To start: breathtaking expanse of the Pacific. And you will see our quaint, tidy lodge with tables and chairs in front. The pond is pooled beyond a waterfall feature that was lovely to go to sleep to along with ocean songs. The red barn with white fencing for horses are by the Ecola River as we walk into town; horseback riding is popular on the beach.

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As evening falls upon us, the ocean is an even more seductive entity with rollicking waves, its roaring voice rising amid tidal forces. Potent sea light which reflects for miles on shifting water and illumines the long horizon alters everything moment by moment. It creates its spell, liming the cresting waves, undulating across sand, casting its radiance on all, even through free-form clouds. The salt-tinged wind (more than a bit chilly and strong) lifts me from myself, starts to set me free.

This is why we come to the coastal forests and waters: to be renewed. Follow a slow moving sun with me as it vanishes behind the seeming rim of earth.

Look for a distant Haystack Rock and misty Tillamook Rock Lighthouse (decommissioned in 1957, now privately owned and used as a columbarium), as well as the ever present Western Gulls who reign over the beaches. The last shot is taken as we walk back across an inlet and to our rental suite.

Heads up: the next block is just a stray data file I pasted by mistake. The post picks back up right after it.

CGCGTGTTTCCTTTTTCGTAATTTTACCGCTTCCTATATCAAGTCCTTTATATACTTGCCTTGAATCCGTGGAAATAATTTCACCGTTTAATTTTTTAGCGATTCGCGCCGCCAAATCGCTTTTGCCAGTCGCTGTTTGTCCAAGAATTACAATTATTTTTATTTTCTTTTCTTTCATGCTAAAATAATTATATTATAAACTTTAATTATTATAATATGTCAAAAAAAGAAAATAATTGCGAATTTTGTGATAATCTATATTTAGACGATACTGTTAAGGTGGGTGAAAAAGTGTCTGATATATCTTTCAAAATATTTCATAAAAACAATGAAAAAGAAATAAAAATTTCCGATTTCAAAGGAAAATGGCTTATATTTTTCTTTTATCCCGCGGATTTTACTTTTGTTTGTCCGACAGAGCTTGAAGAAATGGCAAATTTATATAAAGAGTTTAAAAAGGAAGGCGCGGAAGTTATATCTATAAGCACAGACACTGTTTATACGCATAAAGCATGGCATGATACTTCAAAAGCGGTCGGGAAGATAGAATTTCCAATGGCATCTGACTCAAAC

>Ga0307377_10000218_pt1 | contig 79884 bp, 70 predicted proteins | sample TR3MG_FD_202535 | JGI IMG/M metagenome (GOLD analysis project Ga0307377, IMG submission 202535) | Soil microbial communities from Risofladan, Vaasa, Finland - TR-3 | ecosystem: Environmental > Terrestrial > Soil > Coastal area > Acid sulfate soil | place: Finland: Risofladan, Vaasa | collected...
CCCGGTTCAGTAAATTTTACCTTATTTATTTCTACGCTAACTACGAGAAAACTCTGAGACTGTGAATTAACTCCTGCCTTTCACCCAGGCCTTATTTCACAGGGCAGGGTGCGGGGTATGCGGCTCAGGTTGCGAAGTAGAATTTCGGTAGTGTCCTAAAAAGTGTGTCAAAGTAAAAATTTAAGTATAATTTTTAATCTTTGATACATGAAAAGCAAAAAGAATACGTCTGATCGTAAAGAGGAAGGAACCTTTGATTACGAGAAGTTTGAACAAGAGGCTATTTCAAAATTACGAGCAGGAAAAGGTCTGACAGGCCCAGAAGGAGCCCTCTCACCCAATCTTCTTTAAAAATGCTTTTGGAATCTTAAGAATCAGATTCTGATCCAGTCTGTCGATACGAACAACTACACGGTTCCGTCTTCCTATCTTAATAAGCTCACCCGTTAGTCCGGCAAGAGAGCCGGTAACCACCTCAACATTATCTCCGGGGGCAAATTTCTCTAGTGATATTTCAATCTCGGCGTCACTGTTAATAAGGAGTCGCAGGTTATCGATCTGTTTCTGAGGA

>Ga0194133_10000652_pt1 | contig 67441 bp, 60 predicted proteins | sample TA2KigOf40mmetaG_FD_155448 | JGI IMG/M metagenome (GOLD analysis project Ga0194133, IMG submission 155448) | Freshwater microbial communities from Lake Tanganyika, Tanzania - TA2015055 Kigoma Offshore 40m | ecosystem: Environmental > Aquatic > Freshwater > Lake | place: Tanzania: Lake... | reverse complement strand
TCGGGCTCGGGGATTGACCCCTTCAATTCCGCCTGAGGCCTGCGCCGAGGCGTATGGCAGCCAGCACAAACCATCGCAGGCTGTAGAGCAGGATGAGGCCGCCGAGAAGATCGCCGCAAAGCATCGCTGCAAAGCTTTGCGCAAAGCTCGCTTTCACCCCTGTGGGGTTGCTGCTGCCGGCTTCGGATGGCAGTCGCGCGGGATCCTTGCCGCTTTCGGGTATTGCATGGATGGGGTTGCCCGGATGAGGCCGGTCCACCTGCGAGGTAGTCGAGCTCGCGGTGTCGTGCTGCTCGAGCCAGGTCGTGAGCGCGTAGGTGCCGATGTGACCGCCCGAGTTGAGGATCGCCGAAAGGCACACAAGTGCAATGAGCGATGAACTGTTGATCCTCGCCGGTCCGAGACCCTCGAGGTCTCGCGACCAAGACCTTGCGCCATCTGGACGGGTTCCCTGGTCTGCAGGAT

Tomorrow, we know, there awaits much more and it will be all we hope to find–even with spotty rain forecast. I’ll just follow the light I can find.

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Friday’s Passing Fancies: Classic Car Fever

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Lots can happen during one of our favorite beach getaways in Yachats, Oregon besides walking miles of salt water-saturated sand and looking for whale spouts: mountainous hikes, tide pool explorations, ogling art at a fine group of small galleries, sipping a cup at the aromatic, conversation-humming coffee shop with its mixture of townies and tourists, sharing tales and easy silence around a crackling beach bonfire or catching a Celtic music festival.